FCC Proposal Aims to Make Subscription TV Available on Any Set-Top Box
United States Federal Communications Commission chairman Tom Wheeler introduced a proposal [PDF] this afternoon that would de-couple cable subscriptions from cable set-top boxes. Under the proposal, cable and satellite subscribers would be able to access and watch cable content on any set-top box of their choosing, including the Apple TV, rather than being limited to the set-top box provided by the cable company.
While allowing customers to access the full content provided with a cable subscription through the Apple TV is not quite the cord-cutting solution Apple has been aiming for, it is a step towards a more open relationship between technology companies and cable companies. Such a system would not give Apple control over content, but it would allow Apple to build an interface for that content.
The new rules would create a framework for providing device manufacturers, software developers and others the information they need to introduce innovative new technologies, while at the same time maintaining strong security, copyright and consumer protections. Nothing in this proposal changes a company's ability to package and price its programming to its subscribers, or requires consumers to purchase new boxes.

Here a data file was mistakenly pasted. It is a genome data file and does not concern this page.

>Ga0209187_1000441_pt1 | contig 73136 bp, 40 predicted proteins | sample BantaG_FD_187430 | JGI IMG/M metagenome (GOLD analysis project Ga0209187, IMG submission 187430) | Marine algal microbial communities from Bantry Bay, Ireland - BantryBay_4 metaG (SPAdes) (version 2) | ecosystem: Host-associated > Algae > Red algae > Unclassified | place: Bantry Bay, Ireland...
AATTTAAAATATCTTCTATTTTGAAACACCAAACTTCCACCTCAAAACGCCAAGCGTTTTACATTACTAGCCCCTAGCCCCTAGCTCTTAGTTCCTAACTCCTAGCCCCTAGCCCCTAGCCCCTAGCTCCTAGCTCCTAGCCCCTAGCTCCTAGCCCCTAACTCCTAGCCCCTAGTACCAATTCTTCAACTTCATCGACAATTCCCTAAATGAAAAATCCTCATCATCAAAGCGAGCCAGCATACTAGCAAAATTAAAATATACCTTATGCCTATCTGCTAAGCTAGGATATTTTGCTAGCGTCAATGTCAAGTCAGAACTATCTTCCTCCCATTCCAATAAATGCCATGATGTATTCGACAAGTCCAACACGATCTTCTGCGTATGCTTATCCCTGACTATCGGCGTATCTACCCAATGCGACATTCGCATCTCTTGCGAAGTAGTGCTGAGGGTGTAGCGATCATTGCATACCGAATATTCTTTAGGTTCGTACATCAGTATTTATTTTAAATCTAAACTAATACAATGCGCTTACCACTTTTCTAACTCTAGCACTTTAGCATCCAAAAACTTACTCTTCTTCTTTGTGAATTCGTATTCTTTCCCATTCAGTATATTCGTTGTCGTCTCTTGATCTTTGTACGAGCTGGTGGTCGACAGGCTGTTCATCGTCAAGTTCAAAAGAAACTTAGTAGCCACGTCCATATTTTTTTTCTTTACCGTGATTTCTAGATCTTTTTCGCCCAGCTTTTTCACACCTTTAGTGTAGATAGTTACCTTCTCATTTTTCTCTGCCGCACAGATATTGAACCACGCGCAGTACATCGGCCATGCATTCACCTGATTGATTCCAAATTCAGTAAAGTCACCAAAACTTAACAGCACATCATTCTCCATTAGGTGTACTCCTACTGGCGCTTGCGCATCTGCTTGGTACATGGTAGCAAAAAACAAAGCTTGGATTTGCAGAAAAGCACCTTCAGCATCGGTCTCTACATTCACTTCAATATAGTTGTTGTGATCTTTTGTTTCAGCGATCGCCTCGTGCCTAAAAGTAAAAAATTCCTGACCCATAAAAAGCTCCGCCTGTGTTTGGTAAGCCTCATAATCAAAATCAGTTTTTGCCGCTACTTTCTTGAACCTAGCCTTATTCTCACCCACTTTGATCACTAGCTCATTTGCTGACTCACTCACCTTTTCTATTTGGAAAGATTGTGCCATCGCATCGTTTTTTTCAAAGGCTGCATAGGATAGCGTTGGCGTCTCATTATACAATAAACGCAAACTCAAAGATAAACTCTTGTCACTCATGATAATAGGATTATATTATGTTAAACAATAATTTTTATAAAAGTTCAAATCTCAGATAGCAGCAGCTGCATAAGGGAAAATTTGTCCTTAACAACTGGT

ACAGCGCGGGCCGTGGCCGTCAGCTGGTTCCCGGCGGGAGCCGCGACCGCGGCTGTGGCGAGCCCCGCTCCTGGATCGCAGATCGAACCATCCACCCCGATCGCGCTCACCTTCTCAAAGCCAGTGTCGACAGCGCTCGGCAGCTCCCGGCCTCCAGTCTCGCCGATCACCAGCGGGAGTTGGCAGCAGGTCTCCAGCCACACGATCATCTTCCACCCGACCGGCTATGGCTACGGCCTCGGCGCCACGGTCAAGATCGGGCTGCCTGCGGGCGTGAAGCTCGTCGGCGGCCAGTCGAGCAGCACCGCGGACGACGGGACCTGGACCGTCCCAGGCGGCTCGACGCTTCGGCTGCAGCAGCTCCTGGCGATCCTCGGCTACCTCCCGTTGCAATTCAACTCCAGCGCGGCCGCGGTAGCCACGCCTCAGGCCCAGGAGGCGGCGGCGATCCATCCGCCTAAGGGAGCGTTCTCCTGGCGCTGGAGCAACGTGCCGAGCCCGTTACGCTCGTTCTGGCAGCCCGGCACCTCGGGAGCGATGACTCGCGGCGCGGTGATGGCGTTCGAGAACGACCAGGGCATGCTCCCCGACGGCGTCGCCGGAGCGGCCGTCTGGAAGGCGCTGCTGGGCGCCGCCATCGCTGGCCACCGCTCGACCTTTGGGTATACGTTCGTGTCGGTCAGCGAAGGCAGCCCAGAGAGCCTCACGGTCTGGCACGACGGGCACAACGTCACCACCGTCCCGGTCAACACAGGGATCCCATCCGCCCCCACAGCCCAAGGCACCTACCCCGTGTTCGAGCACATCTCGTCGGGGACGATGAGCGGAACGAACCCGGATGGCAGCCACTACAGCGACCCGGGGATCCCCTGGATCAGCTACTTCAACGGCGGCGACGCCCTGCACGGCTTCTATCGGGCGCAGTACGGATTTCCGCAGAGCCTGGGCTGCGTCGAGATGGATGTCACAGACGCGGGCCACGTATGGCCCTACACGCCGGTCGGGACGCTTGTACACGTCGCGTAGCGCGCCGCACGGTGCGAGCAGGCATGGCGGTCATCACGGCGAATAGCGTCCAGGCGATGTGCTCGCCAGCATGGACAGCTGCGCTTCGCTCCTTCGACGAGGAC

As The Verge points out, the FCC faces a tough battle attempting to get this proposal passed and implemented due to resistance from cable companies who want to have control over content and how and where it's displayed.
A similar plan for the CableCard, which allows companies like TIVO to offer cable content, has largely failed because of its complexity and because many cable providers refused to make the process simple enough to be widely adopted. Cable companies are against the proposal because of the loss of control and the loss of the revenue from rented cable set-top boxes, and more than 40 telecommunications groups have already formed a coalition to oppose the FCC's plan.
Cable companies argue it would give technology companies unfair access to customer data and potentially disrupt deals that have been established for channel positioning, giving some programmers better spots in the lineup for higher payments.
Having continually failed to reach deals with content providers and cable companies, Apple has settled on focusing on its tvOS operating system and the App Store available on the fourth-generation Apple TV. The tvOS App Store model allows for cable companies to create apps and deliver cable content to consumers on the Apple TV, but it's a fragmented system that's less than ideal because it still doesn't give Apple full control over the interface. The FCC's proposal has the potential to greatly improve the cable watching experience on the Apple TV, at least for cable subscribers.